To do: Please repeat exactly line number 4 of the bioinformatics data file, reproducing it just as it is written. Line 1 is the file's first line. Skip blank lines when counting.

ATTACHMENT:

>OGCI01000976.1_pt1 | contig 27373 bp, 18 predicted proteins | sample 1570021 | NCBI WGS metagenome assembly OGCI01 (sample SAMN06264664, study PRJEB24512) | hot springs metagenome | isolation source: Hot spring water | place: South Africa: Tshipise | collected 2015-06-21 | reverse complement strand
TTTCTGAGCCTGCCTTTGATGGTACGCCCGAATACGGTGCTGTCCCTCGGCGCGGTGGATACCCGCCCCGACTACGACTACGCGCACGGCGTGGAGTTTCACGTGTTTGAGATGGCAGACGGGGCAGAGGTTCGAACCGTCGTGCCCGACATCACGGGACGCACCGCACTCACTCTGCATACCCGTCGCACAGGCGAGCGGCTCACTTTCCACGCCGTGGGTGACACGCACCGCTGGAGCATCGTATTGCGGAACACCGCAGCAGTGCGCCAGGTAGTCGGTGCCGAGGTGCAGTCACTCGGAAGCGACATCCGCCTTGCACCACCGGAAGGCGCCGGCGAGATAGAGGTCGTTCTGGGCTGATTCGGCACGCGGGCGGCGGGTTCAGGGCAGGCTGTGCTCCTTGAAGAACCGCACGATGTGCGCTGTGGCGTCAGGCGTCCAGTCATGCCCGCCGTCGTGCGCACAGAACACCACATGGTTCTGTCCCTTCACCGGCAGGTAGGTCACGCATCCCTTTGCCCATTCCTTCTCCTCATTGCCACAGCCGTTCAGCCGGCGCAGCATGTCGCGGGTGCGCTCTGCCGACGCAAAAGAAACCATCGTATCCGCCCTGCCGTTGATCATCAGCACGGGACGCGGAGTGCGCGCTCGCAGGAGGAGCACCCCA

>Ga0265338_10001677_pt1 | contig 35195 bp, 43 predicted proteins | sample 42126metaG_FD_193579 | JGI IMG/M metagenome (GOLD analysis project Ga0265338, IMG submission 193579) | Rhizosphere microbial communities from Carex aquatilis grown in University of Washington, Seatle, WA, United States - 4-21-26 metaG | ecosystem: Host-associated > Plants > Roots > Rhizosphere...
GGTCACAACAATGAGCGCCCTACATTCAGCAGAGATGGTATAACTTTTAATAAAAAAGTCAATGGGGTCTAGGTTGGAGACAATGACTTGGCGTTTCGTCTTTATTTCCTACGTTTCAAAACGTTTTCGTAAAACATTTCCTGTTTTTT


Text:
GGTCACAACAATGAGCGCCCTACATTCAGCAGAGATGGTATAACTTTTAATAAAAAAGTCAATGGGGTCTAGGTTGGAGACAATGACTTGGCGTTTCGTCTTTATTTCCTACGTTTCAAAACGTTTTCGTAAAACATTTCCTGTTTTTT